TV Review: Scrubs - WBOC-TV 16, Delmarvas News Leader, FOX 21 -

TV Review: Scrubs

The cast of "Scrubs." The cast of "Scrubs."


In its eighth season premiere, this show wasn't on five minutes before it was referencing programs on its new network ABC, having spent the past seven seasons on NBC.

Being on a new network hasn't changed the show. It's still as hilarious as ever. JD's narrations are part pathetic, part silly, and, during the show's halfway point, they're part poignant, still shining examples of good TV writing.

As the episode, entitled "My Jerks," played out, we saw the comical doctors at the fictitious Sacred Heart Hospital are still very much the same.

Turk is still an adolescent surgeon. Elliot is still whiny and self-involved even to her ex-fiancé. Carla is still a no-nonsense, tell-it-like-it-is nurse. Ted is still a sad sack lawyer and a human Eeyore, and the nameless janitor is still the hospital bully.

The second episode of the eighth season, which followed on the Jan. 6 premiere, was entitled "My Last Words." It involved JD and Turk's romance, as well as JD's personal interaction with a dying patient.

But, the first episode introduced several people who will most likely live through most of the season. JD has a new crop of interns that he has to train. They boast some interesting personalities, including one who's internet-obsessed, another who's a know-it-all, and one who has no bedside manner.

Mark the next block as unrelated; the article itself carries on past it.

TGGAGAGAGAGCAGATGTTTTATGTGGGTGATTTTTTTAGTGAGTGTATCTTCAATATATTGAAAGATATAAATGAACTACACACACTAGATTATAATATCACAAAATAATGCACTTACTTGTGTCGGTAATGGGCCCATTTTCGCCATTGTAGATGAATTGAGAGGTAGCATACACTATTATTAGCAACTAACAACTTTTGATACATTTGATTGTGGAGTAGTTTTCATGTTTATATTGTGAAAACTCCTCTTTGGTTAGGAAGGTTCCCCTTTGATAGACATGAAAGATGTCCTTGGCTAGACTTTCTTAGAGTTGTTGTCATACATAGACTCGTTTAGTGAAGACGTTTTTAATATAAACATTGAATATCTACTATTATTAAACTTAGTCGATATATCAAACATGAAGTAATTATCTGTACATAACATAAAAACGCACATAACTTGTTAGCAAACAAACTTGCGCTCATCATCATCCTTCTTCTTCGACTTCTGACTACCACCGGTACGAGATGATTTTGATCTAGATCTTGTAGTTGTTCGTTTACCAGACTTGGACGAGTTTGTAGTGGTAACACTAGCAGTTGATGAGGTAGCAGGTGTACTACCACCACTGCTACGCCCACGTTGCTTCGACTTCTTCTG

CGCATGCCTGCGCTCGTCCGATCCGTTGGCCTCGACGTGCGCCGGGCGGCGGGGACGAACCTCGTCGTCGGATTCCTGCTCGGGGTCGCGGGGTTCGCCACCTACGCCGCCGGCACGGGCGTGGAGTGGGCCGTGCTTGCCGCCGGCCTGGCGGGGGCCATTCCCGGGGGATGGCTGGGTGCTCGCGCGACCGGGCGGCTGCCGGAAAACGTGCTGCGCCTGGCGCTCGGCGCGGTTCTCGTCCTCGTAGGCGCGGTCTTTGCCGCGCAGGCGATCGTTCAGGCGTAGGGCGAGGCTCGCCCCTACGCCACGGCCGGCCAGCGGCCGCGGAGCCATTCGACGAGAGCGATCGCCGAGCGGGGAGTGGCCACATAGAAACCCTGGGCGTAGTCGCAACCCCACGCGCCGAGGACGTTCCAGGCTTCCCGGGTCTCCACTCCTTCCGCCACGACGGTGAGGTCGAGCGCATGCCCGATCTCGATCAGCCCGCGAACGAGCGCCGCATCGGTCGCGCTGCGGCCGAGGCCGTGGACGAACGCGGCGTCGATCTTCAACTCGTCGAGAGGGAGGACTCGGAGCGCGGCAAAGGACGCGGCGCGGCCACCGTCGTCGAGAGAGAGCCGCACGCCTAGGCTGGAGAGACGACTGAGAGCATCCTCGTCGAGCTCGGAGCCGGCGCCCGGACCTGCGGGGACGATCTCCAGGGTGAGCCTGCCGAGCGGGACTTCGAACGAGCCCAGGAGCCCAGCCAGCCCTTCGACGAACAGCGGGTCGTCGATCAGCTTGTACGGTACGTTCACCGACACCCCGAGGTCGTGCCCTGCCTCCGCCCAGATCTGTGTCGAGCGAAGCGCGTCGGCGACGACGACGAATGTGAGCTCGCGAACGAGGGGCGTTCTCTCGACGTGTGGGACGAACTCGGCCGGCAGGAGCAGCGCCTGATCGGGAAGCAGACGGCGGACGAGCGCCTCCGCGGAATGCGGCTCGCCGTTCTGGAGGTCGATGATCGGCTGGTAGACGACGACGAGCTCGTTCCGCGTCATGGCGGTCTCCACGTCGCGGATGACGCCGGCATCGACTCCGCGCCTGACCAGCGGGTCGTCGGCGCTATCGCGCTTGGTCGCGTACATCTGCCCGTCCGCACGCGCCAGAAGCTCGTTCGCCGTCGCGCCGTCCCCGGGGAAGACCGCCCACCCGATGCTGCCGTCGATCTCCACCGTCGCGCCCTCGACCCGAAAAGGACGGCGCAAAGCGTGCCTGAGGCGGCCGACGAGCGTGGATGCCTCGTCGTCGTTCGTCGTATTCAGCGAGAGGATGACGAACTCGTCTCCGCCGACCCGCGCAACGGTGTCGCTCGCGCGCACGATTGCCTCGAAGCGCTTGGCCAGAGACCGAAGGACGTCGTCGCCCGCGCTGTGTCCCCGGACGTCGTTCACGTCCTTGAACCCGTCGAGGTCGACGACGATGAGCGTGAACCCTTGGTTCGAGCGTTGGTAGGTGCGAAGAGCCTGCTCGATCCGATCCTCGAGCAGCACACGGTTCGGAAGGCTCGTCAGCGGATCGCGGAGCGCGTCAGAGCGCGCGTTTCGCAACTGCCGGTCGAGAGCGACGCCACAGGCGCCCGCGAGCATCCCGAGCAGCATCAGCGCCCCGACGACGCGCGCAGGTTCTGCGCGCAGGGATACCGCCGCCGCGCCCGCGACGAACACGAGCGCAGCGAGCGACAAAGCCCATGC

Besides learning that Turk is one-eighth Japanese, we also learn that because of his new interns JD is more like Dr. Cox than Dr. Cox would like to admit.

Joining the cast for three episodes was Courteney Cox. Fresh off her cancelled cable series Dirt, she played Dr. Maddox, the new chief of staff, replacing Dr. Kelso, and who JD described in the second episode as "super-friendly and soul-less."

In Dirt, Cox abandoned her comedy roots and her lasting image from the hit NBC series Friends for something sexier and more dramatic. Here, she proves she can be both funny and sexy. She certainly reminds us all why she has sex appeal, with her slow-mo hair in the wind, but also that she has the chops to handle the silly slapstick humor and rapid visual puns of this medical comedy.

Five Stars out of Five
Airs Tuesdays at 9 p.m.
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Runs: 30 mins.

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